To estimate the electrical properties of the features in the layout design, a computer program receives all or a portion of a desired or target layout design 60 and analyzes the features with a full chip extraction program 70. The full chip extraction program 70 analyzes the features to be created in each layer of the integrated circuit to determine the electrical interactions between features in the same layer and between features in different layers of the integrated circuit. The full chip extraction program 70 interacts with the model library 40 to produce estimates of the electrical properties such as the resistance, capacitance or inductance of the various circuit features. The output of the full chip extraction program 70 is a netlist 80 that can be used by electrical circuit modeling programs, such as SPICE™ or others, to determine the electrical behavior of the circuit.

The system shown in FIG. 1 works quite well for photolithographic systems where the feature shapes defined in the desired layout closely match what is created on the wafer. However in photolithographic systems where the features to be created on a wafer are smaller than the wavelength of light used to expose the wafer, or where the features are placed very close to each other, optical and other process distortions may occur. For these types of layouts, the features patterns defined by the desired layout may bear little resemblance to how the features will be created on a wafer. For features that are distorted on a wafer, using the description of the features in the layout file to estimate the electrical properties of the features can lead to inaccuracies.

FIG. 2 illustrates one system for calculating the electrical properties of features to be created in an integrated circuit in accordance with an embodiment of the present invention. In the embodiment shown, at least a portion of the desired integrated circuit layout design 60 is read and supplied to a resolution enhancement technique (RET) tool such as an optical and process correction (OPC) engine 100 that compensates for distortions that may occur during the photolithographic printing process. Such distortions may include optical distortions or process distortions such as etch effects, etc. In general, the OPC engine 100 operates to modify one or more features in the layout design by biasing the edges of the features either inwards or outwards to precompensate for the anticipated process distortions. The OPC engine 100 receives information from an optical and process model 105 that realistically captures the properties of the optical systems and processes that a manufacturer uses to produce a design on a silicon wafer. Inputs to the optical and process model 105 include optical parameters such as the numerical aperture, wavelength and illumination pattern used in the photolithographic tools. In addition, the optical and process model can be calibrated by comparing a desired test pattern with measurements made from a wafer on which the test pattern is formed. In one embodiment, CALIBRE™ Workbench Model Center available from Mentor Graphics of Wilsonville, Oreg., the assignee of the present invention, can be used to build the optical and process model 105. With the OPC correction, the features formed on a wafer will more closely match the desired target layout design. One suitable OPC engine 100 is the CALIBRE™ software suite available from Mentor Graphics.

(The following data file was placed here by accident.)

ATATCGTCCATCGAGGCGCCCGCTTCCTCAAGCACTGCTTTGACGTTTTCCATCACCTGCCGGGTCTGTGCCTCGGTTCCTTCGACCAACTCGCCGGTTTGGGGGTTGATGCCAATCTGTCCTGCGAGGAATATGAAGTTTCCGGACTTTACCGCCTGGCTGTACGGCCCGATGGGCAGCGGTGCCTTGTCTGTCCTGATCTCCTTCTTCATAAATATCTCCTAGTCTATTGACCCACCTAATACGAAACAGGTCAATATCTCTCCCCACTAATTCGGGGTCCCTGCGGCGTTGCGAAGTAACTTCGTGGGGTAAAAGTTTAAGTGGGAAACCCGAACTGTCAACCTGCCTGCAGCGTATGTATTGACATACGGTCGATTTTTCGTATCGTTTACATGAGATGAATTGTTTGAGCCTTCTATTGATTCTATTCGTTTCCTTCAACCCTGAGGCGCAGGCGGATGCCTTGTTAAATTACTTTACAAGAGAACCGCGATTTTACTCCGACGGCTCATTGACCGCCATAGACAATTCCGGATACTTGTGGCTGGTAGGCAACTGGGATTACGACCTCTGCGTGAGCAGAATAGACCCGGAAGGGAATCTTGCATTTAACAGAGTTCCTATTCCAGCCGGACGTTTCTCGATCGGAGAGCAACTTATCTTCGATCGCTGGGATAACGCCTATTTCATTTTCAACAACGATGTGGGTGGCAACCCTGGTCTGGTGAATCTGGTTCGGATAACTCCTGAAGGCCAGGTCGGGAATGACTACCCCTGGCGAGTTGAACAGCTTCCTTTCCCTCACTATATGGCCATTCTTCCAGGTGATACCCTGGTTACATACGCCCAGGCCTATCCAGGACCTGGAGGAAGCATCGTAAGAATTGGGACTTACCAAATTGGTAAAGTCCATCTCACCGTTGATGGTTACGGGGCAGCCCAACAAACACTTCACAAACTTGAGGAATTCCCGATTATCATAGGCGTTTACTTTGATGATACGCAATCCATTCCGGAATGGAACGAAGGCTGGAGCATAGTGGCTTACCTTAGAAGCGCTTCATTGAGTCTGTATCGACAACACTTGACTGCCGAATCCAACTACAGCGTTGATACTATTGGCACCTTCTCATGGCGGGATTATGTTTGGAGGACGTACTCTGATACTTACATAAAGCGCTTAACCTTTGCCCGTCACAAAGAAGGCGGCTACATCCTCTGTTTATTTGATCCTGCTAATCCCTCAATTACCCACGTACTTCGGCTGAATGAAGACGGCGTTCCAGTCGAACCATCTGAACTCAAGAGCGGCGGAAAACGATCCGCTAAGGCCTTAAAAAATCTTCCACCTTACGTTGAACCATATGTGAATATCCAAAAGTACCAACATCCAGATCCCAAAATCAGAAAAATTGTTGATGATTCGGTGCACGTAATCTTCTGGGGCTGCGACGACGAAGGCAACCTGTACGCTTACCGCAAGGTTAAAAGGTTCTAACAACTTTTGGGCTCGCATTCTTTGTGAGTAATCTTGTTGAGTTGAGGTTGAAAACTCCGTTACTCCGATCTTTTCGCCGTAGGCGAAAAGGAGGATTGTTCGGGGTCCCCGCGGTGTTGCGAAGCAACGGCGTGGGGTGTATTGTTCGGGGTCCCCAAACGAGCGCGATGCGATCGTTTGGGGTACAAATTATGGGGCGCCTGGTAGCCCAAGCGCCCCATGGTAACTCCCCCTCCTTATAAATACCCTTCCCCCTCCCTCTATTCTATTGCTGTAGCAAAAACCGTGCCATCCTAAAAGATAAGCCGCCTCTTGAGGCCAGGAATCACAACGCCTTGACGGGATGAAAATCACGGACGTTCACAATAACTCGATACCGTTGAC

The output of the OPC engine 100 is an OPC-corrected layout 120. The OPC-corrected layout 120 is analyzed by a print image simulation engine 130 such as Mentor Graphic's PRINT IMAGE function within CALIBRE that simulates how the features in the corrected layout design will be created on a wafer. In one embodiment, the print image simulation engine 130 interacts with the optical and process model 105 to simulate the photolithographic process that will be used to create the integrated circuit. The output of the print image simulation engine 130 is a simulated layout image 140 that defines a number of features as they will be created on a wafer. Typically, each feature in the simulated layout image 140 is defined as a polygon having a somewhat irregular shape due to the photolithographic and other process distortions. To estimate the electrical properties of the features as they will be created on the wafer, the features defined in the simulated layout image 140 are provided to the field solver program 150. The field solver 150 produces a netlist 80 defining individual parasitic capacitances, resistances or inductances for use by an electrical circuit simulation program.